Building on the widespread knowledge that professionally-educated social workers are better prepared for a long-term commitment to professional child protection practice, this panel addresses the experience of the Commonwealth of Massachusetts’ Child Welfare Education Collaborative with respect to promoting leadership development among MSW students who are also experienced child protection workers. The Collaborative is a public-private partnership which began in 2005 between the state’s Department of Children and Families and four MSW programs at two public Universities and two private Colleges.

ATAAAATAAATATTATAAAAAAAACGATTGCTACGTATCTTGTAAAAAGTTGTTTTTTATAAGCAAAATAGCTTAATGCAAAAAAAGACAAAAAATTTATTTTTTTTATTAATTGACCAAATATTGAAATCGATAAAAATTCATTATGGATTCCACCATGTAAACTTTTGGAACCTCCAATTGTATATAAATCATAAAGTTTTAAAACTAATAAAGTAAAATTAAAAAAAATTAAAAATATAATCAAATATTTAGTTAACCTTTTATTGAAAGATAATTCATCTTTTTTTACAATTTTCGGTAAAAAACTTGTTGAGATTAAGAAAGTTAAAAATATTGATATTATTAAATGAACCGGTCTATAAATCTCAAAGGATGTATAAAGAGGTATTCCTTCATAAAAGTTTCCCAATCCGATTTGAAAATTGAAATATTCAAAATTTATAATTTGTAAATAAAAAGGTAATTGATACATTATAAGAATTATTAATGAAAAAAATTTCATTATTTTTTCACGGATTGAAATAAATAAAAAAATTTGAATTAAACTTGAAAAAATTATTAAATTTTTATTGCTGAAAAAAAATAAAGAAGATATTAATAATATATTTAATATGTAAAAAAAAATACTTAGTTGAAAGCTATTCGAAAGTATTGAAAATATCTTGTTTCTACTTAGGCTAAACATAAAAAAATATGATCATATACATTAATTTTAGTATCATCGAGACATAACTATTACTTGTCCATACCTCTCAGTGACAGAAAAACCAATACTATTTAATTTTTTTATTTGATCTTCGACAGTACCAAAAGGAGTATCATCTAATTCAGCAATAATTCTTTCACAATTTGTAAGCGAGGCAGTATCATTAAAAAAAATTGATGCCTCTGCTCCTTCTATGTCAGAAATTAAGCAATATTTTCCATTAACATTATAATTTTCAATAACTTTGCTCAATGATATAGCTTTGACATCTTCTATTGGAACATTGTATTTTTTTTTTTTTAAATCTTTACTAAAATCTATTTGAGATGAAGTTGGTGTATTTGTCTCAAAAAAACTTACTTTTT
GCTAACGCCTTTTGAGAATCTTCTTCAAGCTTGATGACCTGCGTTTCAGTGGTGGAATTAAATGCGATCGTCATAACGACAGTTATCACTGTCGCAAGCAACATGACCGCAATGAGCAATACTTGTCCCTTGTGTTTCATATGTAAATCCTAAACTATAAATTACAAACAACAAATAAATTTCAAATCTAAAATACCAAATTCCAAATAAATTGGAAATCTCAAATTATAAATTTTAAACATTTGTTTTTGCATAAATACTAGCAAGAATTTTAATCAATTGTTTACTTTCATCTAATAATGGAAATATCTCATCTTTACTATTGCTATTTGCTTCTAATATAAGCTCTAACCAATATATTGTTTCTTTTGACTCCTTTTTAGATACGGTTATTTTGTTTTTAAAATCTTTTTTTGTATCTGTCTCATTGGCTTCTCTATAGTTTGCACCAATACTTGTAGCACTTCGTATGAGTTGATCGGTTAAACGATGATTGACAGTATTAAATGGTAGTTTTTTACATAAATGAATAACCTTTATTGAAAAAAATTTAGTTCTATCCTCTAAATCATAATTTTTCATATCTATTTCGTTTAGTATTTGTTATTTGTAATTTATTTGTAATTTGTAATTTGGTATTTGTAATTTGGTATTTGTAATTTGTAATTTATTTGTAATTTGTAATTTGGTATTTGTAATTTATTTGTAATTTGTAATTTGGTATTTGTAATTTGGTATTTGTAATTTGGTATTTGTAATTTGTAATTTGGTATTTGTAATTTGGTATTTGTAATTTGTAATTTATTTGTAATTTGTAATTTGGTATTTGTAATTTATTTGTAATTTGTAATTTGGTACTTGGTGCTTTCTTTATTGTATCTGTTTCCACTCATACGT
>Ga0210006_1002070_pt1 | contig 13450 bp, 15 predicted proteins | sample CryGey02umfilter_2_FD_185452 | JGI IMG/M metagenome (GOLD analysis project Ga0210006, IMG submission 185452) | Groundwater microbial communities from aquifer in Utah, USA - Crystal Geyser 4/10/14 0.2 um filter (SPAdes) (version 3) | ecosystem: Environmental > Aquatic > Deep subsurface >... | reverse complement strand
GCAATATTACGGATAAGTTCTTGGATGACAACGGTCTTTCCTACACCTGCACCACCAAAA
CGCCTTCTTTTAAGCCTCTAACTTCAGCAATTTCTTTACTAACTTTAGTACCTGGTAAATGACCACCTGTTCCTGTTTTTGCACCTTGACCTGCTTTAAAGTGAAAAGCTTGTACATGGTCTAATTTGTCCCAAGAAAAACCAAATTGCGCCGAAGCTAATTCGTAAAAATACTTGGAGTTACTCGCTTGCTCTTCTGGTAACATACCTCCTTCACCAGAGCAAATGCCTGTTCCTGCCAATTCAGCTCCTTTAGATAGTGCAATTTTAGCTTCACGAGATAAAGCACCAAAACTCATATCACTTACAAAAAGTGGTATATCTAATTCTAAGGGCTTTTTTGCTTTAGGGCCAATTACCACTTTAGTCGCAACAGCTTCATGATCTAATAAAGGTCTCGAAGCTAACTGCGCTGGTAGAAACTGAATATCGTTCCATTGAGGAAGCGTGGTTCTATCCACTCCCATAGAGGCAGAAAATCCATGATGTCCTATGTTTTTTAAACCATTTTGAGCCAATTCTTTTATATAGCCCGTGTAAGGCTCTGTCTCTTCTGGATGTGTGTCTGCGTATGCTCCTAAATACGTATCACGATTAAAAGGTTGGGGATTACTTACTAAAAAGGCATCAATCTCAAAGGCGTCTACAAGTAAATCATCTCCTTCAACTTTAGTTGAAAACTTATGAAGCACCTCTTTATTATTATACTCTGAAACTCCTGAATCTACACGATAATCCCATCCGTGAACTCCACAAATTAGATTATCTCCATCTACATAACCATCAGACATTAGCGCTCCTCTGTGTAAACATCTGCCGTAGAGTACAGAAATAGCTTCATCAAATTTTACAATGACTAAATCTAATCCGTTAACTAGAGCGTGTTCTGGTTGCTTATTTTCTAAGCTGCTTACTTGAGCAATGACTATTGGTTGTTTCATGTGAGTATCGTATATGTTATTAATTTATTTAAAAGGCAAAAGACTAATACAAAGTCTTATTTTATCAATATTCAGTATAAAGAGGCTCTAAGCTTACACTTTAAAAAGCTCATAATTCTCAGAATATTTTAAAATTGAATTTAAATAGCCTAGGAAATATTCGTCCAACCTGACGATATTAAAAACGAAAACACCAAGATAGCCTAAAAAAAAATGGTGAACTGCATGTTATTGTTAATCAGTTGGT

This panel will involve two presentations related to the work of the Collaborative. First, the authors will address the availability of and opportunities for both traditional (i.e. supervisor, manager) and alternative (i.e. peer supervision models, participation in innovative pilot programs, research projects, field instructor roles, agency training, community organizing) leadership roles in the Massachusetts Department of Children and Families. This presentation will include findings from an evaluation of the nature of leadership roles embraced by 109 child protection workers who participated in the Massachusetts Child Welfare Institute’s MSW Fellowship Program (akin to a Title IV-E training program, but funded through a slightly different mechanism). The Collaborative has offered MSW Fellowships to 109 child protection workers, with a 92.7% completion rate and an 100% retention rate at the two-year mark. While only 14.3% of MSW Fellowship Program graduates took on a “traditional” leadership role within graduation, 100% reported adopting a range of “alternative” leadership roles. Former MSW Fellows reported an array of ways in which their MSW education prepared them for both traditional and alternative leadership roles.